The Validity of Obesity Based on Self-reported Weight and Height: Implications for Population Studies
Article first published online: 6 SEP 2012
2007 North American Association for the Study of Obesity (NAASO)
Volume 15, Issue 1, page 197, January 2007
How to Cite
Nyholm, M., Gullberg, B., Merlo, J., Lundqvist-Persson, C., Råstam, L. and Lindblad, U. (2007), The Validity of Obesity Based on Self-reported Weight and Height: Implications for Population Studies. Obesity, 15: 197. doi: 10.1038/oby.2007.536
- Issue published online: 6 SEP 2012
- Article first published online: 6 SEP 2012
- Received for review May 14, 2006, Accepted in final from August 14, 2006
Objective: To validate self-reported information on weight and height in an adult population and to find a useful algorithm to assess the prevalence of obesity based on self-reported information.
Research Methods and Procedures: This was a cross-sectional survey consisting of 1703 participants (860 men and 843 women, 30 to 75 years old) conducted in the community of Vara, Sweden, from 2001 to 2003. Self-reported weight, height, and corresponding BMI were compared with measured data. Obesity was defined as measured BMI ≥ 30 kg/m2. Information on education, self-rated health, smoking habits, and physical activity during leisure time was collected by a self-administered questionnaire.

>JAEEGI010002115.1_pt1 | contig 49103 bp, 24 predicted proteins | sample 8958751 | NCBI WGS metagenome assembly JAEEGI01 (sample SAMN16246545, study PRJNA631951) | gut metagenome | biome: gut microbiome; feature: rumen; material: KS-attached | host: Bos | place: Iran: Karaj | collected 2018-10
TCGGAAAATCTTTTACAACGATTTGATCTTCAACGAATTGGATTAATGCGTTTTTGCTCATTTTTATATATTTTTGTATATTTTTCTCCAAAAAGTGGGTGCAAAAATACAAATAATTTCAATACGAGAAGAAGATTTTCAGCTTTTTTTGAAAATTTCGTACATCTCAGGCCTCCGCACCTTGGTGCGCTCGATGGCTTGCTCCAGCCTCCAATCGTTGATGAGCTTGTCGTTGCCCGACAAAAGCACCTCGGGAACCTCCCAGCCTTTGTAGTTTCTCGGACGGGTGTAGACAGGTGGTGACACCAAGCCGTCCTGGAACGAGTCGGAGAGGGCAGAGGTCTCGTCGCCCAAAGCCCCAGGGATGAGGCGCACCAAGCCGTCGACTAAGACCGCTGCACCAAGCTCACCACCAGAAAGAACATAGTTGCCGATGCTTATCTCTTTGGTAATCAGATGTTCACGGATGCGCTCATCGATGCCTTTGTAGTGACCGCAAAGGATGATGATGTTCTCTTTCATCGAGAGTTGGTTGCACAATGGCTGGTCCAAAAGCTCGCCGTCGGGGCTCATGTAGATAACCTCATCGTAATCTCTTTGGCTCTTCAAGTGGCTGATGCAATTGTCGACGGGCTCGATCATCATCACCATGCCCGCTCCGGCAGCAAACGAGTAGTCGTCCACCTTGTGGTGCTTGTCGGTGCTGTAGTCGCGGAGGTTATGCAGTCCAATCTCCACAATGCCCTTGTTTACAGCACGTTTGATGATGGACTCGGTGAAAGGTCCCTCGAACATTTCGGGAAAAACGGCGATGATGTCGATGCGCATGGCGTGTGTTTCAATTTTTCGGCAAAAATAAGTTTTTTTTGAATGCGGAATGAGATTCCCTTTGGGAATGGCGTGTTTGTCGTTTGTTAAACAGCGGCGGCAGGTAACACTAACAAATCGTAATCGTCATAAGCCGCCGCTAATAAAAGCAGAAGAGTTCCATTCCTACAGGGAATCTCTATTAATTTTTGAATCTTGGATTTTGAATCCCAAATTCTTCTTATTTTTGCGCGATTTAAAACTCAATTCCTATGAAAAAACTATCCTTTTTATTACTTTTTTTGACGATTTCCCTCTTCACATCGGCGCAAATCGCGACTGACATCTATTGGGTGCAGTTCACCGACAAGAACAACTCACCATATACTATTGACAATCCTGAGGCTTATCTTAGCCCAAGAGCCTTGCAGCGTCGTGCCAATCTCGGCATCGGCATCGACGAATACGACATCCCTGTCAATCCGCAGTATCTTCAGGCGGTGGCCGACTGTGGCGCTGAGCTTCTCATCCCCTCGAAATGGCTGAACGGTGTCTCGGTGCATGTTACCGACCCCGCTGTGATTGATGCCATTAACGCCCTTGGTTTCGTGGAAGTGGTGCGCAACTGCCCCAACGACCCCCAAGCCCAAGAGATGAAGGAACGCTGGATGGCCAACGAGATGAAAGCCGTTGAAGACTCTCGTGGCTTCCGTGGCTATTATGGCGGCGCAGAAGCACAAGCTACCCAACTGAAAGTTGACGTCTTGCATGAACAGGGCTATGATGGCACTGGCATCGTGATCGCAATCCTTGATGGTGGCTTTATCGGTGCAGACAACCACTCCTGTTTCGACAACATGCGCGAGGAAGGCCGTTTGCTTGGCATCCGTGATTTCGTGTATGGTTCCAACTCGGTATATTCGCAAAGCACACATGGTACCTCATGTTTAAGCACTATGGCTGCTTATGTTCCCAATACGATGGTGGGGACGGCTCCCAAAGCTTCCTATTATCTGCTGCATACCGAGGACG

Results: Mean differences between measured and self-reported weight were 1.6 kg (95% confidence interval, 1.4; 1.8) in men and 1.8 kg (1.6; 2.0) in women (measured higher), whereas corresponding differences in height were −0.3 cm (−0.5; −0.2) in men and −0.4 cm (−0.5; −0.2) in women (measured lower). Age and body size were important factors for misreporting height, weight, and BMI in both men and women. Obesity (measured) was found in 156 men (19%) and 184 women (25%) and with self-reported data in 114 men (14%) and 153 women (20%). For self-reported data, the sensitivity of obesity was 70% in men and 82% in women, and when adjusted for corrected self-reported data and age, it increased to 81% and 90%, whereas the specificity decreased from 99% in both sexes to 97% in men and 98% in women.
Discussion: The prevalence of obesity based on self-reported BMI can be estimated more accurately when using an algorithm adjusted for variables that are predictive for misreporting.